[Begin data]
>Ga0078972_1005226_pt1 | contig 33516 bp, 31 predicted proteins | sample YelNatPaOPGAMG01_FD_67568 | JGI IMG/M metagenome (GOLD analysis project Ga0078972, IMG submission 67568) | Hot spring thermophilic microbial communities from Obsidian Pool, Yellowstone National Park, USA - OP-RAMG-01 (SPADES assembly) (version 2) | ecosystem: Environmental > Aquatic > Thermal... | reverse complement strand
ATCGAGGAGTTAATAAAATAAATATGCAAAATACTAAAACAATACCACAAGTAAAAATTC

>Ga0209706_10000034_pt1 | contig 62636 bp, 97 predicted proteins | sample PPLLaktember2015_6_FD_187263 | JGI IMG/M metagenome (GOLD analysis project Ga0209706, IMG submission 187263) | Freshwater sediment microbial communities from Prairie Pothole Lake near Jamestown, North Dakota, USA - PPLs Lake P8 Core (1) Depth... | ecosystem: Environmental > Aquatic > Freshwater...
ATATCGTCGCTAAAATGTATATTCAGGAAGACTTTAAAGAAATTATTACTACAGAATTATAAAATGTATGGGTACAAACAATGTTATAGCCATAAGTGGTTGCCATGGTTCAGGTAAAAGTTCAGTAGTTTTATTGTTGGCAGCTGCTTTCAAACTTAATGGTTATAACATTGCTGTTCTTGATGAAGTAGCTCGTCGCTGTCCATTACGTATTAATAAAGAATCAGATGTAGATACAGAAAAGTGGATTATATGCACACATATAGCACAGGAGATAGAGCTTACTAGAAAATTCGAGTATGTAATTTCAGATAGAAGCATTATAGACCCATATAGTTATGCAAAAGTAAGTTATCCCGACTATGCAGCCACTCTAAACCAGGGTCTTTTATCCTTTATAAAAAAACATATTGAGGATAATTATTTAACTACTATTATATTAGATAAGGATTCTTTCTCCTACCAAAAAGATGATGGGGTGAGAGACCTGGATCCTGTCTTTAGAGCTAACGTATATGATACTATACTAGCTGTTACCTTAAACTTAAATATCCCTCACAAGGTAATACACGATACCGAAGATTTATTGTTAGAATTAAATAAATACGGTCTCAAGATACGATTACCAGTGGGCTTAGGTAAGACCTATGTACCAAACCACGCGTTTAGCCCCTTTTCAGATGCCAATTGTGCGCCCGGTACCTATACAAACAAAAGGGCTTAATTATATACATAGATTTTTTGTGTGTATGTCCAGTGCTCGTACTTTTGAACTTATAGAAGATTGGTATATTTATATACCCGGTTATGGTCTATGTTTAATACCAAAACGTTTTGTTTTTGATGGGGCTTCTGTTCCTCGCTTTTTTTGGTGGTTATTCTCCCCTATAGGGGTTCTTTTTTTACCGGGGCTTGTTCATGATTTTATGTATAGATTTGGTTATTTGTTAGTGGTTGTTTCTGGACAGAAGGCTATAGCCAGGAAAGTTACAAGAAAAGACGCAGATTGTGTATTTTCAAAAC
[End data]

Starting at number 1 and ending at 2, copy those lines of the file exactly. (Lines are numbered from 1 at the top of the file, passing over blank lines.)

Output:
>Ga0078972_1005226_pt1 | contig 33516 bp, 31 predicted proteins | sample YelNatPaOPGAMG01_FD_67568 | JGI IMG/M metagenome (GOLD analysis project Ga0078972, IMG submission 67568) | Hot spring thermophilic microbial communities from Obsidian Pool, Yellowstone National Park, USA - OP-RAMG-01 (SPADES assembly) (version 2) | ecosystem: Environmental > Aquatic > Thermal... | reverse complement strand
ATCGAGGAGTTAATAAAATAAATATGCAAAATACTAAAACAATACCACAAGTAAAAATTC